Call it meteorological March madness.

That's how some weather enthusiasts refer to this month and its wildly divergent swings.

"We can go from a day in the 60s to a day with snow and temperatures in the 20s," said Rich Hoffman, News 12 Long Island meteorologist.

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The winter-weary and hopeful might see March as an over-the-hump month, with visions of lightweight jackets and joyous kite-flying.

In fact, it's "a transition month, as we exit winter and enter spring," said Jessica Spaccio, climatologist with the Northeast Regional Climate Center at Cornell. "So, we do see a wide range of weather."

Hoffman points to the wide span between the month's record high and low, with the warmest day -- 82 degrees -- recorded March 13, 1990. Dip down 77 degrees, and you come to the month's record low of 5, set March 4, 2009.

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That's the widest variation for any month since 1984, when records for Long Island MacArthur Airport started being kept, Spaccio said, with January a close second with a 76-degree span.

As for snowfall, Hoffman said he likes to use March 17 as a turning point when chances lessen. Already, he's spotted the chance of snow for around March 15 to 16 -- so keep those snowblowers and plows at the ready.

Indeed, March is the fourth snowiest month, after February, January and December, Spaccio said, accounting for 18.1 percent of annual snowfall.

There have been years, though, when the monthly average of 4.5 inches has been greatly exceeded. Take 2009, when a record 9.7 inches fell on March 2, which, when added to the snowfall from a day earlier, resulted in 13.5 inches of fresh snow just two days into the new month.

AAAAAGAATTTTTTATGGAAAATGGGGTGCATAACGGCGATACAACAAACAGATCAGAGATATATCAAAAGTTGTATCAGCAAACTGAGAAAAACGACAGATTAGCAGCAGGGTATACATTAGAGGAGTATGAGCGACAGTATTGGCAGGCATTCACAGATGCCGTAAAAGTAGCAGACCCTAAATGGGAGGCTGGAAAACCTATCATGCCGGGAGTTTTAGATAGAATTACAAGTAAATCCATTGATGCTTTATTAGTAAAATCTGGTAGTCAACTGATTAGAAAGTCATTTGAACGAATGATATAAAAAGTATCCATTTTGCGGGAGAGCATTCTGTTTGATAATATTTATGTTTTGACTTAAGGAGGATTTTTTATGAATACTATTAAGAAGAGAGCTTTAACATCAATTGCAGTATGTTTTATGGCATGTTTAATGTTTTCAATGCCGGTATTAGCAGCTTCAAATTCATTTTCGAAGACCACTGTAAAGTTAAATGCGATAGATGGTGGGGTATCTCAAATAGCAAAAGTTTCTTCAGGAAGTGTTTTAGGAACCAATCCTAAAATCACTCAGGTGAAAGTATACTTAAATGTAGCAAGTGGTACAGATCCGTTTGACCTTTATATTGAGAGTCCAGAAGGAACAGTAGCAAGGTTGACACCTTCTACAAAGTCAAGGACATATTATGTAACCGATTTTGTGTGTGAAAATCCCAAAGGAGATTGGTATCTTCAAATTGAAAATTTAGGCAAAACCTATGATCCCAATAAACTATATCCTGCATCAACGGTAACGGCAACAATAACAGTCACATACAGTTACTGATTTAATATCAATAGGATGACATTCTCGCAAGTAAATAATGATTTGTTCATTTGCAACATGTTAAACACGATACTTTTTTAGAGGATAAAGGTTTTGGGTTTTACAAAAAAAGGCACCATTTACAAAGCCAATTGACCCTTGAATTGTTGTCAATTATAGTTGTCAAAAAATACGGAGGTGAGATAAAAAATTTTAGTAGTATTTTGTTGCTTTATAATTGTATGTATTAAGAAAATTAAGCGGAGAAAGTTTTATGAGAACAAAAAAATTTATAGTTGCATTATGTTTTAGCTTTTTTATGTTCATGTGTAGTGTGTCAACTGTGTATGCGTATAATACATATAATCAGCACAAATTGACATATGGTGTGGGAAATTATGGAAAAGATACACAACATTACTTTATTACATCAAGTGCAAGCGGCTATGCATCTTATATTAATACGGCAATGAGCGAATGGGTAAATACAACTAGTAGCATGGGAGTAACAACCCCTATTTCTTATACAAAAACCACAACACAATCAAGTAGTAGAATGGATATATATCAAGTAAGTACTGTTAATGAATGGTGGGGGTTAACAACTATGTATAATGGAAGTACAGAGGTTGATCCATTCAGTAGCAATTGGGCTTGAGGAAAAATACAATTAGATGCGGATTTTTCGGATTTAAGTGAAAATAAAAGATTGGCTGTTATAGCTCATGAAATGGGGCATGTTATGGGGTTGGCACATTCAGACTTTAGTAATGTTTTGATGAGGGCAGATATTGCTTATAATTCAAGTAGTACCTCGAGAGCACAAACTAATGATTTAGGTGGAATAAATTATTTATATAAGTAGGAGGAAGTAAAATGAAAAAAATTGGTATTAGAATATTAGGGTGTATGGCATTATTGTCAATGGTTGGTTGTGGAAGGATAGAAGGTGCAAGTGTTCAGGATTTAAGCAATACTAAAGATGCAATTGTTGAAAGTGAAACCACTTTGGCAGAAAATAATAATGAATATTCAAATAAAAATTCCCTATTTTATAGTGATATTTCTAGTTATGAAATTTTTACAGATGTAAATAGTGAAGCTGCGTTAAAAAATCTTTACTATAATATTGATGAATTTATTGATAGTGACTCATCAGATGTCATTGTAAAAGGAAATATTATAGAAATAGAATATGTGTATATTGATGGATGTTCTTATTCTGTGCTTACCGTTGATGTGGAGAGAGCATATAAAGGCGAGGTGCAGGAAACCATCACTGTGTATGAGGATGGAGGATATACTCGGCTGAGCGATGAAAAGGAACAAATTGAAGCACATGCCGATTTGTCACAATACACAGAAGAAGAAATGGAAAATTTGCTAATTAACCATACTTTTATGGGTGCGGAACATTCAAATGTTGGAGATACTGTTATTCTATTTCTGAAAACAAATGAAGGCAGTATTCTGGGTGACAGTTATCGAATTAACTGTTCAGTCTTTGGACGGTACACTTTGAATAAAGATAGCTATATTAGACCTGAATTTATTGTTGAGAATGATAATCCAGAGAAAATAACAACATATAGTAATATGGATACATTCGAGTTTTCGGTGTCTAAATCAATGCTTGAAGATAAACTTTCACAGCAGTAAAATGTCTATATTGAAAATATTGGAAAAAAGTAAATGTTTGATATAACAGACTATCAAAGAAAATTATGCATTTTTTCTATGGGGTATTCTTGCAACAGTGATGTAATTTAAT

That year was also "a near miss" for the John P. Reilly Memorial East Islip St. Patrick's Day parade, scheduled each year for the first Sunday in March, said Dave Ring, parade chairman. That year "the heavy snow hit" about an hour after the parade had finished, he said.

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This year's parade, though, did not escape, with 2 to 3 of March 1's 5.6-inch snow total already on the ground as the march got started, he said. So far this month, more than a foot of snow has fallen on parts of the Island.

It's been "hit or miss every year," he said of the 50-year-old event, with some years seeing sunny skies and temperatures around the 60s, others cold with strong winds, and one year memorable for its steady drizzle and plummeting temperatures.

"March is March," Ring said. "That's the way it is" for the parade, which has never been canceled or postponed.

Despite all the April showers fuss, it turns out that March is actually the wettest month, Spaccio said, with April the runner up. With a monthly average of 4.44 inches, March accounts for 9.6 percent of normal annual precipitation, she said.

And, based on average wind speeds, March also is the windiest month, but not by much, Spaccio said.

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To the relief of many, February's weather pattern that delivered Arctic blasts and record-breaking cold, along with a steady stream of storms, appears to be breaking down, hence a possible five-day string this week of days at or near the 40s, said Brian Colle, professor in Stony Brook University's School of Marine and Atmospheric Sciences.

That means, heading into March, Long Island could see "occasional cold Canadian air behind storm systems as they move through, but it will be much more rare to get Arctic air masses."